What is the meaning of John Berryman's poem Winter Landscape?

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The idea of meaning in poetry can be a somewhat subjective one. Different schools of thought interpret meaning differently: much literary criticism does not take into account what the writer intended something to mean, but rather what it means to the reader. Berryman's "Winter Landscape" is itself a reflection on...

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The idea of meaning in poetry can be a somewhat subjective one. Different schools of thought interpret meaning differently: much literary criticism does not take into account what the writer intended something to mean, but rather what it means to the reader. Berryman's "Winter Landscape" is itself a reflection on another piece of work, Brueghel's painting "Hunters in the Snow," and elaborates on the meaning he himself found there.

Essentially, he describes the image in the picture—"three men coming down the winter hill," with the ice rink behind them "lively with children"—and reflects that, as they are only figures in a painting, "they can never reach" the "companions" in the distance. The image in the picture is fixed, crystallized in time in the year it was painted, 1565.

Yet, to Berryman, the picture has a different meaning than the one it may have had to the painter. Looking at the picture with the benefit of hindsight, Berryman imagines "the evil waste of history" which took place after this picture was painted, and which the people in the picture can never witness. Berryman looks at the various elements in the picture and infers that at painted moment in time, the men in the picture consider "what morning occasion / Sent them into the wood" to then return, freezing in the postures in which we now see them. The poem is an analysis of the many elements available to us in art, and the many ways in which we can imagine, but never know, the full depth of what is presented there.

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John Berryman, famous for his many sonnets and particularly Dream Songs, wrote Winter Landscape in response to a landscape picture by Pieter Brueghel (Bruegel), Hunters in the Snow. He has attempted to capture the moment as it is reflected on the picture and has used only one (long) sentence in his description. John Berryman was a conflicted man who never recovered from his father's suicide and who attempted suicide himself as a schoolboy and successfully killed himself years later, leaving his third wife and young children.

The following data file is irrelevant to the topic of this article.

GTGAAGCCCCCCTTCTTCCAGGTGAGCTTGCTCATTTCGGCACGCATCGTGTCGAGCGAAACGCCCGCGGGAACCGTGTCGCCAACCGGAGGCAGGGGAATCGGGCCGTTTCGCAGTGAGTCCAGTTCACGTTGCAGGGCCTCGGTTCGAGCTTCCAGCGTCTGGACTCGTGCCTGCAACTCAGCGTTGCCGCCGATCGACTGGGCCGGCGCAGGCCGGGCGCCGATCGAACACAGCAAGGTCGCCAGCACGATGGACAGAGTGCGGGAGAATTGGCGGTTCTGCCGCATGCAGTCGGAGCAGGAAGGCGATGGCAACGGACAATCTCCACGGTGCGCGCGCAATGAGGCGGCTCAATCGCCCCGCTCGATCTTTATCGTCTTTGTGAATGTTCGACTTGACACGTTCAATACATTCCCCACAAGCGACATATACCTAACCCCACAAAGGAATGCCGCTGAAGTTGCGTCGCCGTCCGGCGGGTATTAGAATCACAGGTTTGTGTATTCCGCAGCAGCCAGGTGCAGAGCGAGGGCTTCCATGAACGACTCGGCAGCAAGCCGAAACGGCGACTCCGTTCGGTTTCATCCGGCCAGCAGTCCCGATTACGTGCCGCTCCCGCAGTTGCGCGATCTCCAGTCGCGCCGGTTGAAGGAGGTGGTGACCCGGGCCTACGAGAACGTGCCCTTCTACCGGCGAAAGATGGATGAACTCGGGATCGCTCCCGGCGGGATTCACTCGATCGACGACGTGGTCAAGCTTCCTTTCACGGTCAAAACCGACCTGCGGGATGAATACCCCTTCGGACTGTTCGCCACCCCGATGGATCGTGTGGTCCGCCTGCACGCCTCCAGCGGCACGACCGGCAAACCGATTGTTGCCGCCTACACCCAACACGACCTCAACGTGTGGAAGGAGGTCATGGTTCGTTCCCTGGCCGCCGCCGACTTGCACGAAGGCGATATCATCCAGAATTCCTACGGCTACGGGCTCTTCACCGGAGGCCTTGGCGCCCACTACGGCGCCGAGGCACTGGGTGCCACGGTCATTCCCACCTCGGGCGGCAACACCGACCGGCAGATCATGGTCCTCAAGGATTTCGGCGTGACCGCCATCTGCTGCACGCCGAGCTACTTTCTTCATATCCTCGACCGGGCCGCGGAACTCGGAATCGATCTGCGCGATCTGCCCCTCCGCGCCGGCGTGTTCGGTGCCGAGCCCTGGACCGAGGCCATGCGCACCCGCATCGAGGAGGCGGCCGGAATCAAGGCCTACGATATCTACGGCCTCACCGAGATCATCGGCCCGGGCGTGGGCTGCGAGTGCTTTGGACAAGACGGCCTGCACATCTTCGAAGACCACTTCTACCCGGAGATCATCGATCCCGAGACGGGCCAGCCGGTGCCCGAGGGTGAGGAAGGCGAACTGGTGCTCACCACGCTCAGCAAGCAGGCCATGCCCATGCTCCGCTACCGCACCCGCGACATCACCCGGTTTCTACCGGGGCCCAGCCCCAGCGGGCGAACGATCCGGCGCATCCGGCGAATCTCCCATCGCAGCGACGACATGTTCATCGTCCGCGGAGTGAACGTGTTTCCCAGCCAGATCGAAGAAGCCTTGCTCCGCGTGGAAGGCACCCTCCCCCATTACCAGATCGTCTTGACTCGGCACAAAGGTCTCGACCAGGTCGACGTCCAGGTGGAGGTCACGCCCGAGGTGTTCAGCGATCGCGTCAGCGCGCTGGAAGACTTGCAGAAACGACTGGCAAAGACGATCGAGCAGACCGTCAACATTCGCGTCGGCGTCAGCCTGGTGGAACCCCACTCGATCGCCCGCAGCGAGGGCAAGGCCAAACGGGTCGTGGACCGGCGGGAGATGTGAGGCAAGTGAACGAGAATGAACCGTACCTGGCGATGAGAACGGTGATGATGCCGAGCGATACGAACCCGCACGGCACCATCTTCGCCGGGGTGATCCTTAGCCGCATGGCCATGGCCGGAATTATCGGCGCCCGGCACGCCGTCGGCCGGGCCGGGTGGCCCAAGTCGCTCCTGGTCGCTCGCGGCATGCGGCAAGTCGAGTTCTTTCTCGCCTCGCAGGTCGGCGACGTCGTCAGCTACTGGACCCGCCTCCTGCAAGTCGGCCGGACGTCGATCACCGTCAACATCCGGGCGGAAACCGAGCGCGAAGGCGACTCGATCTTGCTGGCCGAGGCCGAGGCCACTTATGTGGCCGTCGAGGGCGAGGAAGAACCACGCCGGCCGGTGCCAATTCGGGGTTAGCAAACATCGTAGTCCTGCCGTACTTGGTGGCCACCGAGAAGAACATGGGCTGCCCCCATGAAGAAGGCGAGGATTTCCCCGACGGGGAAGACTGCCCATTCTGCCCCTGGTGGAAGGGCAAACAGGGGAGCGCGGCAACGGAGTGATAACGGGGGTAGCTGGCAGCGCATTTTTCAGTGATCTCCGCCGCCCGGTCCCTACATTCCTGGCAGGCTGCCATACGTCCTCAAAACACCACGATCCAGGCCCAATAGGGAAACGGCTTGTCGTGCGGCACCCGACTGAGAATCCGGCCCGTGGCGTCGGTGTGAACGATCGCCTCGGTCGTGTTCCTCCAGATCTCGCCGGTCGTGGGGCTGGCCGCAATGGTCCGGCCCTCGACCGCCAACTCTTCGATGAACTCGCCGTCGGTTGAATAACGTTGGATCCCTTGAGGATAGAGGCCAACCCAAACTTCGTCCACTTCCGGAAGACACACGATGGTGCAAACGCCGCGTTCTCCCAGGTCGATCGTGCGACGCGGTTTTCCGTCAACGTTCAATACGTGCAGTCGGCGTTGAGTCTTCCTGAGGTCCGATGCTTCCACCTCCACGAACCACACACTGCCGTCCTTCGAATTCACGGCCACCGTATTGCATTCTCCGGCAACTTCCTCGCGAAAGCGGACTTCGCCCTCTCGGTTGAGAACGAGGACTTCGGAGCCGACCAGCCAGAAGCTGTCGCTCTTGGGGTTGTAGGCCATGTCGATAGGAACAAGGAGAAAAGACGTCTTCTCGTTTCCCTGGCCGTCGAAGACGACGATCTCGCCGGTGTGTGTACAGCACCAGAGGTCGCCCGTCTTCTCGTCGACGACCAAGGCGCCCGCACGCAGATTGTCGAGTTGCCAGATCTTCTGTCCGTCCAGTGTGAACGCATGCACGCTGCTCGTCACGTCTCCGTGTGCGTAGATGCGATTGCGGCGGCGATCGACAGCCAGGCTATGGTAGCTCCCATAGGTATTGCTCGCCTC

Capturing a moment in time in this poem allows for interpretation, especially if the painting by Brueghel is not viewed simultaneously. The reader gets the image of the men, overlooking their town, "returning cold and silent." This would suggest that, whatever they had been doing, was not particularly successful. It is "twilight" so they have, seemingly, been out all day and are returning tired. 

Then there are the "five figures at the burning straw" who do not seem to belong in the town or are perhaps not welcome there. There is a contrast between these men, set apart and not part of the fun as the children play on the frozen lake or rink, and the obvious "lively" events taking place in the town.

The historical element of Berryman's poem should not be overlooked as "the evil waste of history" not evident in the actual painting, is referenced in Berryman's interpretation, the painting having been completed during Catholic and Protestant reformation in Holland.

There is a consistency that Berryman describes as the hunters will " keep the scene" although the reader should not be concerned with what "Sent them into the wood" but should know that they will "return as now we see them."

Therefore, the meaning of the poem depends on the reader's interpretation and an ability to capture a moment in time and interpret it. The poem allows the reader to get a visual picture of, as he says, a winter landscape. 

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